Bogaletch Gebre, or Boge, as she is more commonly known, grew up in the 1960s in a small village in the Kembatta district of southern Ethiopia. Boge was like any typical Ethiopian girl –she fetched water and helped her mother with cooking and chores. And, like any typical Ethiopian girl of that time, she suffered female genital mutilation. When she was about twelve years old, a man held her down while two strong women held her legs, and a third woman sat between them—using a razor to slash at her genitals.
Boge nearly bled to death…
Boge’s wounds eventually healed, and she continued with her daily routines. But, unlike a typical Ethiopian girl, Boge attended school in secret, leaving her house early in the morning to fetch water and hiding the water pot in the bushes while attending classes for a few hours. Her uncle helped her complete her chores, and by the time her secret was discovered, Boge could already read. She went on to study microbiology and physiology in Israel and then in the United States, where she a Fulbright scholar at the University of Massachusetts Amherst, and later at the University of California, Los Angeles.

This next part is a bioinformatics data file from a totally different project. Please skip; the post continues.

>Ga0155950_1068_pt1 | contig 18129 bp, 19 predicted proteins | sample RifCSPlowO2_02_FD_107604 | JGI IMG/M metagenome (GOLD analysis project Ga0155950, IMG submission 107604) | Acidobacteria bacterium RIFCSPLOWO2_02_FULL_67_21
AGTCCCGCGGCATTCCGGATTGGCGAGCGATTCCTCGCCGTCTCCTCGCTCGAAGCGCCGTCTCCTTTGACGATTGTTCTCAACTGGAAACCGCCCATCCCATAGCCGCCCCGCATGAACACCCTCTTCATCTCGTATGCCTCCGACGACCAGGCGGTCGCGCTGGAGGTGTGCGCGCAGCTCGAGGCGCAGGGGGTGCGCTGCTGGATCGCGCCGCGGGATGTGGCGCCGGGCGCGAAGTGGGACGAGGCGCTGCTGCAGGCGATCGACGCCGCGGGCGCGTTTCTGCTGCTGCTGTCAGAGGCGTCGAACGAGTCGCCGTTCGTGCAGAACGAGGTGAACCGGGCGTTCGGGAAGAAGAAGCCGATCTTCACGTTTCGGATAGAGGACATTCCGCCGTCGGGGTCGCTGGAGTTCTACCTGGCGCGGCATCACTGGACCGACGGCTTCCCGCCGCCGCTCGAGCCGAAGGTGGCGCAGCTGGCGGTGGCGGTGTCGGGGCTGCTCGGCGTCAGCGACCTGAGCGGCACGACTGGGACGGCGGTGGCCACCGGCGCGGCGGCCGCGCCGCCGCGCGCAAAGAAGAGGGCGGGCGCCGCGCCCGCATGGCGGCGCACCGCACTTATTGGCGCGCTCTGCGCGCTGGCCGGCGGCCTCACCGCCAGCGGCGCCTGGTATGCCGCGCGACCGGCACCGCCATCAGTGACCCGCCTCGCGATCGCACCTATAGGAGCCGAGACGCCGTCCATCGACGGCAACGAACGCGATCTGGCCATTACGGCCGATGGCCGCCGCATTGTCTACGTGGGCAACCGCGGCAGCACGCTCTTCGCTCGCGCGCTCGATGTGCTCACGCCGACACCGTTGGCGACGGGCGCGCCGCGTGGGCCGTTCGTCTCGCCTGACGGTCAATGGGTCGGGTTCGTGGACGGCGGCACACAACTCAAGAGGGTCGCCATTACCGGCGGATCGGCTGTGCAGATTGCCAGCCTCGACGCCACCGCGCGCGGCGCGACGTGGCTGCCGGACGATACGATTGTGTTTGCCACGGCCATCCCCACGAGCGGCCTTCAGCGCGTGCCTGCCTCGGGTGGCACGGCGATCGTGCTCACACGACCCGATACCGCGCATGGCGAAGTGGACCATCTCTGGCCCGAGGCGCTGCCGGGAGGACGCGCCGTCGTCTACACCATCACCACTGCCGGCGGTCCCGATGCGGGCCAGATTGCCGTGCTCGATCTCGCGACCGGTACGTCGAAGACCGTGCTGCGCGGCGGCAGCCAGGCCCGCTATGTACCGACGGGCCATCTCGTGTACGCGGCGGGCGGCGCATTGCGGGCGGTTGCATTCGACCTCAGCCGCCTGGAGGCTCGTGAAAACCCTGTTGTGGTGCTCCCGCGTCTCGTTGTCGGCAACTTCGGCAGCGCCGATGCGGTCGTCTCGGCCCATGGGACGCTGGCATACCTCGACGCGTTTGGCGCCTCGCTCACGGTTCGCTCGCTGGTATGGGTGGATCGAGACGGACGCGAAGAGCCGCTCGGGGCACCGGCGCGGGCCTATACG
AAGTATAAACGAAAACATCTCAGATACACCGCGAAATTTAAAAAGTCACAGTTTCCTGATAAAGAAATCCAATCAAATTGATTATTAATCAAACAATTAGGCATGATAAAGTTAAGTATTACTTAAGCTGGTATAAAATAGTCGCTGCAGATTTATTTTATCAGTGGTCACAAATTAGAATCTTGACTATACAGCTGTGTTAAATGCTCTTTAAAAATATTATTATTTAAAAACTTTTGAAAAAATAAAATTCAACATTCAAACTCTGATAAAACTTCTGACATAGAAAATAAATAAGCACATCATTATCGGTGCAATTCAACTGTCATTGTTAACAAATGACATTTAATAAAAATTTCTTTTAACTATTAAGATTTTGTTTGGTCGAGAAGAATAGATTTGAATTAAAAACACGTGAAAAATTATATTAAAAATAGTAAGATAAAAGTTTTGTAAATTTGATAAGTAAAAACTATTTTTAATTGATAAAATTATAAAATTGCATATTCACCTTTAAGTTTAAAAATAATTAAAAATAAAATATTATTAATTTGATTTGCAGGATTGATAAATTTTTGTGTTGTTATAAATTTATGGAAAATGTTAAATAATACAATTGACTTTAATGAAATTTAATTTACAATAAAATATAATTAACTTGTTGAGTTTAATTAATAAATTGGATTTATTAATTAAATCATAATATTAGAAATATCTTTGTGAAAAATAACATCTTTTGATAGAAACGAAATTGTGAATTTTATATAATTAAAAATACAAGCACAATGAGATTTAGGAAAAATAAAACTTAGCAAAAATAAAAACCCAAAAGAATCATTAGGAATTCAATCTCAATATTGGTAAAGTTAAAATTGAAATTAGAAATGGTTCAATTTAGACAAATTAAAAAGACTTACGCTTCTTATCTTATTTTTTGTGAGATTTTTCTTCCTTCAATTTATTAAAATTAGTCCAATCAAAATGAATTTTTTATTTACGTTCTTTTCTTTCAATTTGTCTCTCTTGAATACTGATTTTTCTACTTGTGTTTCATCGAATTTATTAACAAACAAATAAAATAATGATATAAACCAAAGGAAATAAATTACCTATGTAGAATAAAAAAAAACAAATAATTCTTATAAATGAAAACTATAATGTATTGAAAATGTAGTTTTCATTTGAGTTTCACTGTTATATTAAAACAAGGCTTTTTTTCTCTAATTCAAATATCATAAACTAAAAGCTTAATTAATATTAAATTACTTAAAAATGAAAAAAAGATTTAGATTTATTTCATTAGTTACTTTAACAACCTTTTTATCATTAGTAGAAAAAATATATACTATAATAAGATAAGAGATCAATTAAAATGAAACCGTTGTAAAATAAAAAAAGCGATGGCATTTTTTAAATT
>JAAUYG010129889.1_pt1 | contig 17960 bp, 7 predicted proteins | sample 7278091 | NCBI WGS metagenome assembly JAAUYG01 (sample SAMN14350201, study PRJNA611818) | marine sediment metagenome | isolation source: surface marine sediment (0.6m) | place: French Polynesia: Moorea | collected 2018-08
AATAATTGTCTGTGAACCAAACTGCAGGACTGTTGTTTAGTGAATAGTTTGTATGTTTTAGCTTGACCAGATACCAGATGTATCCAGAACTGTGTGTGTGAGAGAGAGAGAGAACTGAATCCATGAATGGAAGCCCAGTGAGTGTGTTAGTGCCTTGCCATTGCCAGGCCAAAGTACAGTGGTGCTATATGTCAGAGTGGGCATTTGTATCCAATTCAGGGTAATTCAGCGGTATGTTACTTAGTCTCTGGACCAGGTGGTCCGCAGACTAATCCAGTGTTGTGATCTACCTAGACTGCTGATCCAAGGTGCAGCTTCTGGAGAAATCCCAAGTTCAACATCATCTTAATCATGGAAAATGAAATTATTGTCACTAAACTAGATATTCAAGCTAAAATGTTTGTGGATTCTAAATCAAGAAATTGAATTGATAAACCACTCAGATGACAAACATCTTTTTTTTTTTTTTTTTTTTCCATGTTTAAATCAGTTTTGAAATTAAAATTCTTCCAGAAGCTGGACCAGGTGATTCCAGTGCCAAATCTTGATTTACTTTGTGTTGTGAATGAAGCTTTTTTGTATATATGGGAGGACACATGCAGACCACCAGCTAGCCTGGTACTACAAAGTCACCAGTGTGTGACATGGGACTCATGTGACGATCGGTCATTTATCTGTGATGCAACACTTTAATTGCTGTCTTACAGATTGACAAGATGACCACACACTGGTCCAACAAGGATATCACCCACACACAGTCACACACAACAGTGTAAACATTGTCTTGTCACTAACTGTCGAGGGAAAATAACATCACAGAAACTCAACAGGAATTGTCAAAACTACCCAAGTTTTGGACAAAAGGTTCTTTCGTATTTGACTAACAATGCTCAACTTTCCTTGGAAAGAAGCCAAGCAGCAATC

Boge realized that she had been given great opportunities in her life, opportunities that were unheard of for the people in her village. In 1997, Boge returned to Ethiopia in order to give back and help change the lives of girls in her community. KMG Ethiopia was born. KMG stands for Kembatti Mentti-Gezimma-Tope, a phrase in the oral language of Kembatta that reflects the power women generate when working together. We truly believe that communities, women and men working harmoniously together, have the power to make informed decisions and make great change for themselves.
Following the tenacious spirit of our visionary leader, KMG Ethiopia continues ensuring empowering, thoughtful and positive change for women in Ethiopia.
As Boge says
“In the long run, stronger women create stronger communities, stronger women create a stronger nation, and stronger women create a stronger Africa.”